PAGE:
Anti-TNFR1 targeting in humanized mice ameliorates disease in a model of multiple sclerosis

Sarah K. Williams, Richard Fairless, Olaf Maier, Patricia C. Liermann, Kira Pichi, Roman Fischer, Ulrich L. M. Eisel, Roland Kontermann, Andreas Herrmann, Babette Weksler, Nacho Romero, Pierre-Olivier Couraud, Klaus Pfizenmaier, Ricarda Diem

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Abstract

Tumour necrosis factor (TNF) signalling is mediated via two receptors, TNF-receptor 1 (TNFR1) and TNF-receptor 2 (TNFR2), which work antithetically to balance CNS immune responses involved in autoimmune diseases such as multiple sclerosis. To determine the therapeutic potential of selectively inhibiting TNFR1 in mice with experimental autoimmune encephalomyelitis, we used chimeric human/mouse TNFR1 knock-in mice allowing the evaluation of antagonistic anti-human TNFR1 antibody efficacy. Treatment of mice after onset of disease with ATROSAB resulted in a robust amelioration of disease severity, correlating with reduced central nervous system immune cell infiltration. Long-term efficacy of treatment was achieved by treatment with the parental mouse anti-human TNFR1 antibody, H398, and extended by subsequent re-treatment of mice following relapse. Our data support the hypothesis that anti-TNFR1 therapy restricts immune cell infiltration across the blood-brain barrier through the down-regulation of TNF-induced adhesion molecules, rather than altering immune cell composition or activity. Collectively, we demonstrate the potential for anti-human TNFR1 therapies to effectively modulate immune responses in autoimmune disease.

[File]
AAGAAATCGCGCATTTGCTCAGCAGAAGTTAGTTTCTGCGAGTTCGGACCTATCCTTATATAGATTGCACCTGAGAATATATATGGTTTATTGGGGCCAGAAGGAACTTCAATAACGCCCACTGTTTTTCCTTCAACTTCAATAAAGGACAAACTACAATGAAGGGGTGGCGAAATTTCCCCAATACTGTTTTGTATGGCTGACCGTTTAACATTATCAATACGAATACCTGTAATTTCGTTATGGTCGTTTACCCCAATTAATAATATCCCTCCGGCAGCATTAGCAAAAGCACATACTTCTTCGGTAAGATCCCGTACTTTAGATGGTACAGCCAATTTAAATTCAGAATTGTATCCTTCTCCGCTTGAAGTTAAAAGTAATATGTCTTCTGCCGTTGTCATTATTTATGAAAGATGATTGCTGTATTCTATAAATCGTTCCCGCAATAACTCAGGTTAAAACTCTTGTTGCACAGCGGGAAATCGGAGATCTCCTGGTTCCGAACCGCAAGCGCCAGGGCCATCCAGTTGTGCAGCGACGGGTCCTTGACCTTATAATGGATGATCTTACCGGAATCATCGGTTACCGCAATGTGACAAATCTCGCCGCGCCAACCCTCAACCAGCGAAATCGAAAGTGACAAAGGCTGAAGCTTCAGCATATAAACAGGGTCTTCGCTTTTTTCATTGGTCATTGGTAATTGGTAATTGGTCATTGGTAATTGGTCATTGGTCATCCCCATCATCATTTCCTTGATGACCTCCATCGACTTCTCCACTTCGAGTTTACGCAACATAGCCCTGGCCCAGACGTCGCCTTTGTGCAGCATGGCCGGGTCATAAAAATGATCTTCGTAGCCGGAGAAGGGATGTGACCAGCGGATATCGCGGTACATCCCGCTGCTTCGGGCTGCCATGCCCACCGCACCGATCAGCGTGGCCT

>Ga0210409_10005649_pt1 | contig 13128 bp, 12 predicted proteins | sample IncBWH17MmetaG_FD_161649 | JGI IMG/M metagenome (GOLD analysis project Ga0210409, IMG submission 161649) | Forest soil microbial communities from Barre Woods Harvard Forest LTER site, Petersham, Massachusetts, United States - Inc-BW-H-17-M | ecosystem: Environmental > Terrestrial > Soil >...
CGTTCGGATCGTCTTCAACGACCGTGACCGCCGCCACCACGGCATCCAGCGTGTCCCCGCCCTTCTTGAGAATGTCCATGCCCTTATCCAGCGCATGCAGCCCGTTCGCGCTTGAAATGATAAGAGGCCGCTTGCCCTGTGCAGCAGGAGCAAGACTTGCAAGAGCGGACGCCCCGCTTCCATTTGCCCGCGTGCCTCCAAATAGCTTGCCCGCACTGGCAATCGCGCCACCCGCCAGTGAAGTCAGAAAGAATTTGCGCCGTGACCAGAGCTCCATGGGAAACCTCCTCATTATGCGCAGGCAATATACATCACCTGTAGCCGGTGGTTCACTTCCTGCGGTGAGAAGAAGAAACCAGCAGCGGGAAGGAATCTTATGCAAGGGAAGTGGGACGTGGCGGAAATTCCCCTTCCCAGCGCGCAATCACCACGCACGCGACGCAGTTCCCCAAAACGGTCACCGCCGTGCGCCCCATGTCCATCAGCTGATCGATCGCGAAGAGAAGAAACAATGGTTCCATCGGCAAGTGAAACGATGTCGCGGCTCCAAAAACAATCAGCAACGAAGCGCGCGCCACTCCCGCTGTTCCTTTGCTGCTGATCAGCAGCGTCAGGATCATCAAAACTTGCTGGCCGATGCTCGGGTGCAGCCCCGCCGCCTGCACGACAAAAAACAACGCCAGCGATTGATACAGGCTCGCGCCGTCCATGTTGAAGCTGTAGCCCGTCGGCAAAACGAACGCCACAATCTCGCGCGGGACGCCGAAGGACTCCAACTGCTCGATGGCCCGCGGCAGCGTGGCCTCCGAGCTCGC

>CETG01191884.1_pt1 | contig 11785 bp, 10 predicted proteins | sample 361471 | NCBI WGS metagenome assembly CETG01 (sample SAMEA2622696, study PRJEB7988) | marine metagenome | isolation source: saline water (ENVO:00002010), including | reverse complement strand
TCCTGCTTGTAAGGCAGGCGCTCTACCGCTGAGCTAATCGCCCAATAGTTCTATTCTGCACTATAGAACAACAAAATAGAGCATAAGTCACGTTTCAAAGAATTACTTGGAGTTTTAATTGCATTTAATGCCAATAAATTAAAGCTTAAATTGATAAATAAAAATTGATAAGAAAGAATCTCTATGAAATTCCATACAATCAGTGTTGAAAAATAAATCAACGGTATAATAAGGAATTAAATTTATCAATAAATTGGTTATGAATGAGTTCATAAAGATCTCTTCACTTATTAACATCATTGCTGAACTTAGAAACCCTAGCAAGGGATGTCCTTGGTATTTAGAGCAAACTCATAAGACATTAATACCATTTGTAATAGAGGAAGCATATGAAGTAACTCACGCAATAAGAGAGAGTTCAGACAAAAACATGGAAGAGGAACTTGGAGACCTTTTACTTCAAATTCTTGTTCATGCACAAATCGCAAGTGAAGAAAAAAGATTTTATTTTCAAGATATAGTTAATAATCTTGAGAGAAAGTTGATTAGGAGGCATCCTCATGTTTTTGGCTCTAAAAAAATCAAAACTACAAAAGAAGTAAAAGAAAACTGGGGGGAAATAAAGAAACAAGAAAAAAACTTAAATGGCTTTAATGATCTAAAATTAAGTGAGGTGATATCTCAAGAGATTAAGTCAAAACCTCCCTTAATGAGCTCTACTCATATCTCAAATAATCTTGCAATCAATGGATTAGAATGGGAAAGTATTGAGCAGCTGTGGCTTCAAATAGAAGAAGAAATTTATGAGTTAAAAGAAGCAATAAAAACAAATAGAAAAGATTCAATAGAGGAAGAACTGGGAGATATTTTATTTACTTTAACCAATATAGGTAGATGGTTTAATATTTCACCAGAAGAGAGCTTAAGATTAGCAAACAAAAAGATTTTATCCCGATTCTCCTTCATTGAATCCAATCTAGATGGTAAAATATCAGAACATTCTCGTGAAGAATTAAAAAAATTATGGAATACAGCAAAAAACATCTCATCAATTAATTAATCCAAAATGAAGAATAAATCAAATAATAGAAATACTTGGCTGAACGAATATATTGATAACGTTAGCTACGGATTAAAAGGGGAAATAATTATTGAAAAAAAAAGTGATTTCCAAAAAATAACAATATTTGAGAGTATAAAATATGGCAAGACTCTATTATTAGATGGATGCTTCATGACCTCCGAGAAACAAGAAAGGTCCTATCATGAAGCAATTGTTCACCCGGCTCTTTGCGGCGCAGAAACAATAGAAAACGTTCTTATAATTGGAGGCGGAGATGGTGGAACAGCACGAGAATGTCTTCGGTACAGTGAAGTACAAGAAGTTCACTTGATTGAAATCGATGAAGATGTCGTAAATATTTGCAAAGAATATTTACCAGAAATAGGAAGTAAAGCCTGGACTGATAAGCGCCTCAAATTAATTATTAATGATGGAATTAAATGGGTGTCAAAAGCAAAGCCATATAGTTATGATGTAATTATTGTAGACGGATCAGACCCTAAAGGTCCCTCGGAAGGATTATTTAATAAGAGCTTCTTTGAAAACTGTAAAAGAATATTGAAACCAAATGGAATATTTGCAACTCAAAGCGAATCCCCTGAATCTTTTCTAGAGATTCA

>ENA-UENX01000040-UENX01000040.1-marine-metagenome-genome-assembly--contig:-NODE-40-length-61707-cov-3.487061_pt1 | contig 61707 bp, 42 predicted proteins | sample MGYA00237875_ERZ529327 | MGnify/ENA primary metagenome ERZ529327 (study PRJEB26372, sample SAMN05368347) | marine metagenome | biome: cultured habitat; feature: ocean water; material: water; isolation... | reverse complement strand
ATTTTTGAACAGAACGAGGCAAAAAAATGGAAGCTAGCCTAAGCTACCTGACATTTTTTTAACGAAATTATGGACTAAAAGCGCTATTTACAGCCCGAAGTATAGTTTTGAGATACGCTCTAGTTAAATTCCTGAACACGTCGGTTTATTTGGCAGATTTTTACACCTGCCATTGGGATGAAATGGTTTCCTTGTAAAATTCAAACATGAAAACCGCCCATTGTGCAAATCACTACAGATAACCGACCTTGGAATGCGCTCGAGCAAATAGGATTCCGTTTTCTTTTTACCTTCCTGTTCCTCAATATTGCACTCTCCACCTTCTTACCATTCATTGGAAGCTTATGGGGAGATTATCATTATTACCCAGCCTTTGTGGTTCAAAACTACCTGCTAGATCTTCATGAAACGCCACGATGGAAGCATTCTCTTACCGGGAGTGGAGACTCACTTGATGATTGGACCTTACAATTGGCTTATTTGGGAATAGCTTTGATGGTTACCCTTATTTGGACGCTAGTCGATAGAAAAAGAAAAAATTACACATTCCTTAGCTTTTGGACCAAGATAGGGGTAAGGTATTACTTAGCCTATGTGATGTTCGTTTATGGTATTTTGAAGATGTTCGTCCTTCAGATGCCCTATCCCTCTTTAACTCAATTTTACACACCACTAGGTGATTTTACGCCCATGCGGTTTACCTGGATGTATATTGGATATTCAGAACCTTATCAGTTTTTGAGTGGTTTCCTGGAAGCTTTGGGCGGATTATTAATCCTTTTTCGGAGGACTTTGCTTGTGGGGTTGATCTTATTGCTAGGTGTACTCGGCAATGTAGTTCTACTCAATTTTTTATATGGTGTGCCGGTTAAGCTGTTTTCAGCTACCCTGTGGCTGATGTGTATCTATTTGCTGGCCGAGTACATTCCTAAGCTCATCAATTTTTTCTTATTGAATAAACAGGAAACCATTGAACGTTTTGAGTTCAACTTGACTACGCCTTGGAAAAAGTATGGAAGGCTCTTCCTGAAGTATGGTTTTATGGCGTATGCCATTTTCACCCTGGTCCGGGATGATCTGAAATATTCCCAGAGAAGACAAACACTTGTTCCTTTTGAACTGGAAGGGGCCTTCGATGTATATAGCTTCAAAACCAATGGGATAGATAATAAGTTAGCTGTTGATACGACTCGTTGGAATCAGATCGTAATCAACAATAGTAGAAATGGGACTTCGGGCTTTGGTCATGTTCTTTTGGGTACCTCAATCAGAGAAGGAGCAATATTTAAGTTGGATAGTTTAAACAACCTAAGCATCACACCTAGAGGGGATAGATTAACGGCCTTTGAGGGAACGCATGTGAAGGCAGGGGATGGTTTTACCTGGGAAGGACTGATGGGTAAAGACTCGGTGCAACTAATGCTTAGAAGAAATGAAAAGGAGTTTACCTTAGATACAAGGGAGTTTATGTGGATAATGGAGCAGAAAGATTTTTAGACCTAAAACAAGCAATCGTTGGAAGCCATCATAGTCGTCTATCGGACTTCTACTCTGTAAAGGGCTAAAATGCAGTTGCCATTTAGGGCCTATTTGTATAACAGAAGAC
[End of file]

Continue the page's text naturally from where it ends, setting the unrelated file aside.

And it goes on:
Original languageEnglish
Article number13628
Number of pages14
JournalScientific Reports
Volume8
Issue number1
DOIs
Publication statusPublished - 11-Sep-2018

Keywords

  • TUMOR-NECROSIS-FACTOR
  • EXPERIMENTAL AUTOIMMUNE ENCEPHALOMYELITIS
  • EXPERIMENTAL ALLERGIC ENCEPHALOMYELITIS
  • CENTRAL-NERVOUS-SYSTEM
  • BLOOD-BRAIN-BARRIER
  • FACTOR-RECEPTOR
  • FACTOR-ALPHA
  • FACTOR TNF
  • CELL-LINE
  • THERAPY

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